CEMEX has been awarded a grant from the US Department of Energy (DOE) to develop a pilot carbon capture unit.
The project will take place at CEMEX’s cement plant at Victorville, California. Last year, CEMEX announced its target of reducing CO2 emissions by 35%/t of cementitious products by 2030. It also has a longer-term ambition to produce net-zero CO2 concrete by 2050.
The project is a collaboration with Carbon Clean, Oak Ridge National Laboratory, and RTI international which will lead the initiative. The value of the grant was not disclosed.
The aims of the project include developing, optimising, and scaling up specific CO2 capture process components, and incorporating next-generation non-aqueous solvents. The collaboration will assess the integration of modular carbon capture technology with the cement plant, as well as evaluate the cost and technical considerations of using the captured CO2 as a feedstock for new products.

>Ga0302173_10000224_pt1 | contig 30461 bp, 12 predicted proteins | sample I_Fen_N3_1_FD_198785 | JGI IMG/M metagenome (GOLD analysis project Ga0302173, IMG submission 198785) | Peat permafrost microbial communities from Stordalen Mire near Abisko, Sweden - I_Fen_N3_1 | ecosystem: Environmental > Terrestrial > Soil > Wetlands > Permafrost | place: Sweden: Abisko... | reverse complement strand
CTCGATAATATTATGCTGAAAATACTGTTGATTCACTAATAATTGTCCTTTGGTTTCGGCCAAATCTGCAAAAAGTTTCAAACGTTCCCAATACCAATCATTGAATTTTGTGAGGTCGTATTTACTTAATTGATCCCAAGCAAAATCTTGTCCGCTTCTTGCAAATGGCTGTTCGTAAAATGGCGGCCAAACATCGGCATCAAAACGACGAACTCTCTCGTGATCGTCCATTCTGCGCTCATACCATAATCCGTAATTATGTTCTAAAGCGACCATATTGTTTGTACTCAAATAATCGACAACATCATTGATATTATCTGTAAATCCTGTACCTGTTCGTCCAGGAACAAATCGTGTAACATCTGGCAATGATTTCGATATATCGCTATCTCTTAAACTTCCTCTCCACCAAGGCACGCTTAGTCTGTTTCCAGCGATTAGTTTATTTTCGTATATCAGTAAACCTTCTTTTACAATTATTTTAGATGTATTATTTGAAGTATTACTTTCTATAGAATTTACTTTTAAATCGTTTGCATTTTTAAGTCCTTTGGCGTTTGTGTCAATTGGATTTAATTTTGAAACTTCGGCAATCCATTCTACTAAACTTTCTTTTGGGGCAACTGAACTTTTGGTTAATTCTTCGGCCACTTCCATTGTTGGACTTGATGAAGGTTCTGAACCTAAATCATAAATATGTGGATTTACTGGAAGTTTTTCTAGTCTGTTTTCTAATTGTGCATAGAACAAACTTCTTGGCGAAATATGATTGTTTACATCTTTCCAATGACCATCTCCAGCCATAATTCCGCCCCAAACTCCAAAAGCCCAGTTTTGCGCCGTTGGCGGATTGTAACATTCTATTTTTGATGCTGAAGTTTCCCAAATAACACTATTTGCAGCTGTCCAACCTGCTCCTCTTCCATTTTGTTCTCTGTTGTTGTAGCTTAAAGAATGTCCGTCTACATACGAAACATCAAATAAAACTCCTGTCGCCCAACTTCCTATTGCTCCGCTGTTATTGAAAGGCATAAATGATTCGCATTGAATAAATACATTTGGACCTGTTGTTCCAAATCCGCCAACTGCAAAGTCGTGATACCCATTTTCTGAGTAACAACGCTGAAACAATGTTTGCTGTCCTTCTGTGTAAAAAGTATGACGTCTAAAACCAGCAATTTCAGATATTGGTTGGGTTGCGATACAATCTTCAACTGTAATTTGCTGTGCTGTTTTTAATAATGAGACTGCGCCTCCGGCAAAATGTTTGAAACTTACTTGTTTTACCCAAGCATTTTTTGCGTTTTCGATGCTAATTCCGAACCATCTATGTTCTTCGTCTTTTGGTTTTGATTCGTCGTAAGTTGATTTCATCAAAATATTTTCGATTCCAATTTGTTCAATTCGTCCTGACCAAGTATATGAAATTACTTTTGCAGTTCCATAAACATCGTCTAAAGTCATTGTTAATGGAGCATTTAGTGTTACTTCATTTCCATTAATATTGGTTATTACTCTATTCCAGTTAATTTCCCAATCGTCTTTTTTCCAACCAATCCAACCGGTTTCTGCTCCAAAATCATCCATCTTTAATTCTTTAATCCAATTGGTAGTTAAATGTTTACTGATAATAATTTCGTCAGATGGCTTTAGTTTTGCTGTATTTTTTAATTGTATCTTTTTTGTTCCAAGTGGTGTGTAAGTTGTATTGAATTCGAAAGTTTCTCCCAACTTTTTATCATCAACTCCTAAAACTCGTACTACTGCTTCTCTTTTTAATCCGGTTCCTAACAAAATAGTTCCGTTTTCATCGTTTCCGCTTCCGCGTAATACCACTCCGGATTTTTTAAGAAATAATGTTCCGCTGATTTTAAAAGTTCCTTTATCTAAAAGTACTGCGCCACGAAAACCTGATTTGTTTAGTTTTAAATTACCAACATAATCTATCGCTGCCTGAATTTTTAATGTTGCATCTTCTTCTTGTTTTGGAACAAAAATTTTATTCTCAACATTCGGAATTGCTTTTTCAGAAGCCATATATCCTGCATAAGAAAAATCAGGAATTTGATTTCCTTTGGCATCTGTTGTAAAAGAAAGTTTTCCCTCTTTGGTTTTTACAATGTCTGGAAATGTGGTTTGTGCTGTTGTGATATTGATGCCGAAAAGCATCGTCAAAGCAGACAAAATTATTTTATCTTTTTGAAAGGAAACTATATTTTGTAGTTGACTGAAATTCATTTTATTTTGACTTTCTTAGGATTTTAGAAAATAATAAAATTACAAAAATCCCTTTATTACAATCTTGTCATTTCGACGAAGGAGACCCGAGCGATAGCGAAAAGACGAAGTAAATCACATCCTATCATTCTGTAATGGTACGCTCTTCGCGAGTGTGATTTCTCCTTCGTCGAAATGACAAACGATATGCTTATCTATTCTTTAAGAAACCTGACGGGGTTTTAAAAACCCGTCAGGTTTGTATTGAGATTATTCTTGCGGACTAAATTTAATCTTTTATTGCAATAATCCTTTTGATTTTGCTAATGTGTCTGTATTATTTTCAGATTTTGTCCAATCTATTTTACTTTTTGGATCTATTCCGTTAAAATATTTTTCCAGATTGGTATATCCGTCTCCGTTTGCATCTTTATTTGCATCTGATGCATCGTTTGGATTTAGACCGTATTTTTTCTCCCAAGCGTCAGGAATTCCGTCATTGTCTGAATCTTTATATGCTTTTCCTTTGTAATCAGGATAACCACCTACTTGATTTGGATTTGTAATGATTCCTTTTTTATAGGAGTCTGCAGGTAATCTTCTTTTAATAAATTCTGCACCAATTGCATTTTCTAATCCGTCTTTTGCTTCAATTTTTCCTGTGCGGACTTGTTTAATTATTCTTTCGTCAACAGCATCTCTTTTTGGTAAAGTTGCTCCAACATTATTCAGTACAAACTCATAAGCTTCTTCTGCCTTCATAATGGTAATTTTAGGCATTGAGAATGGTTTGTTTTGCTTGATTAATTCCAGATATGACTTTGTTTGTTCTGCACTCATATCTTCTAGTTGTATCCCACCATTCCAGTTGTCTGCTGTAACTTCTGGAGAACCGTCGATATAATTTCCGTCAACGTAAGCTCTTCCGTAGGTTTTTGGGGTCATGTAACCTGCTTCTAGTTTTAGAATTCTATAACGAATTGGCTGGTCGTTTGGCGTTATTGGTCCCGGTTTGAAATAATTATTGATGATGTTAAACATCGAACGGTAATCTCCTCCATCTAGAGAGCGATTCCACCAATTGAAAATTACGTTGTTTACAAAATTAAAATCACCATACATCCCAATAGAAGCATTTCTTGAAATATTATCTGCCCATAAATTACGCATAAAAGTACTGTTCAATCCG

Jaime Muguiro, CEMEX USA President, said: “CEMEX is committed to being part of the solution to reduce carbon emissions globally and to deliver net-zero CO2 concrete to all of our customers by 2050. We cannot achieve these without innovative technology and collaborative relationships with both public and private organisations who share a commitment to climate action. This grant gives us an excellent opportunity to further develop a new technology to help us all reach our goals.”
Paul Mobley, Research Chemical Engineer at RTI, said: “With CEMEX being a project partner and technology stakeholder, the design and integration of the capture system with its cement plant, and subsequent use of the CO2 at its concrete plants are set to align with the industry’s needs. The development of this highly disruptive CO2 capture technology could accelerate industry adoption and thereby significantly reduce industrial emissions.”
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